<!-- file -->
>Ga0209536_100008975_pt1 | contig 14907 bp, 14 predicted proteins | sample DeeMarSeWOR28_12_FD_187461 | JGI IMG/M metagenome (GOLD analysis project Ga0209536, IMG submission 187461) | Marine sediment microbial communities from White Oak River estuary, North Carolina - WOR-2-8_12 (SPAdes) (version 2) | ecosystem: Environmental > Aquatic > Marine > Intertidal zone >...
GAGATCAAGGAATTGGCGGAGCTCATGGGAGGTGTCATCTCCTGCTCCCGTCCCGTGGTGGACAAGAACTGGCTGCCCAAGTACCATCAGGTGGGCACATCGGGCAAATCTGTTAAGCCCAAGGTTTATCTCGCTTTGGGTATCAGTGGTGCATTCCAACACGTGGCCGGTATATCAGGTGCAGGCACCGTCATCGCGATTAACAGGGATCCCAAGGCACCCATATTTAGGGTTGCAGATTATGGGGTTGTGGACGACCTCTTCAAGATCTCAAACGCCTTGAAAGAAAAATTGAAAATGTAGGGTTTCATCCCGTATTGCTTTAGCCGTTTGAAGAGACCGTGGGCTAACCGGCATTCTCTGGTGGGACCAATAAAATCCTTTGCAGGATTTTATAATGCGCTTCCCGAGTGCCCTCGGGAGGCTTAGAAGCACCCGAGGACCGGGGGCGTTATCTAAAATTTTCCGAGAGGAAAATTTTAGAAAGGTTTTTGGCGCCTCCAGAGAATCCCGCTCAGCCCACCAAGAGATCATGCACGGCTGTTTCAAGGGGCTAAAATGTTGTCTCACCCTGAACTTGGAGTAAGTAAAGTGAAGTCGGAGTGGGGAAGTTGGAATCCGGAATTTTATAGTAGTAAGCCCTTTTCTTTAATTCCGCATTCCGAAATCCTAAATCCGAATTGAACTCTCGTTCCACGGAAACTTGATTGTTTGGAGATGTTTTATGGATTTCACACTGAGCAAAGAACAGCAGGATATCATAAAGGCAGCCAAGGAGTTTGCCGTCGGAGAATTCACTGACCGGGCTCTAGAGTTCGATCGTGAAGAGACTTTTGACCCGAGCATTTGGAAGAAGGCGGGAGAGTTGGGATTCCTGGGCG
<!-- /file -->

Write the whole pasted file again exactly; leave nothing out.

>Ga0209536_100008975_pt1 | contig 14907 bp, 14 predicted proteins | sample DeeMarSeWOR28_12_FD_187461 | JGI IMG/M metagenome (GOLD analysis project Ga0209536, IMG submission 187461) | Marine sediment microbial communities from White Oak River estuary, North Carolina - WOR-2-8_12 (SPAdes) (version 2) | ecosystem: Environmental > Aquatic > Marine > Intertidal zone >...
GAGATCAAGGAATTGGCGGAGCTCATGGGAGGTGTCATCTCCTGCTCCCGTCCCGTGGTGGACAAGAACTGGCTGCCCAAGTACCATCAGGTGGGCACATCGGGCAAATCTGTTAAGCCCAAGGTTTATCTCGCTTTGGGTATCAGTGGTGCATTCCAACACGTGGCCGGTATATCAGGTGCAGGCACCGTCATCGCGATTAACAGGGATCCCAAGGCACCCATATTTAGGGTTGCAGATTATGGGGTTGTGGACGACCTCTTCAAGATCTCAAACGCCTTGAAAGAAAAATTGAAAATGTAGGGTTTCATCCCGTATTGCTTTAGCCGTTTGAAGAGACCGTGGGCTAACCGGCATTCTCTGGTGGGACCAATAAAATCCTTTGCAGGATTTTATAATGCGCTTCCCGAGTGCCCTCGGGAGGCTTAGAAGCACCCGAGGACCGGGGGCGTTATCTAAAATTTTCCGAGAGGAAAATTTTAGAAAGGTTTTTGGCGCCTCCAGAGAATCCCGCTCAGCCCACCAAGAGATCATGCACGGCTGTTTCAAGGGGCTAAAATGTTGTCTCACCCTGAACTTGGAGTAAGTAAAGTGAAGTCGGAGTGGGGAAGTTGGAATCCGGAATTTTATAGTAGTAAGCCCTTTTCTTTAATTCCGCATTCCGAAATCCTAAATCCGAATTGAACTCTCGTTCCACGGAAACTTGATTGTTTGGAGATGTTTTATGGATTTCACACTGAGCAAAGAACAGCAGGATATCATAAAGGCAGCCAAGGAGTTTGCCGTCGGAGAATTCACTGACCGGGCTCTAGAGTTCGATCGTGAAGAGACTTTTGACCCGAGCATTTGGAAGAAGGCGGGAGAGTTGGGATTCCTGGGCG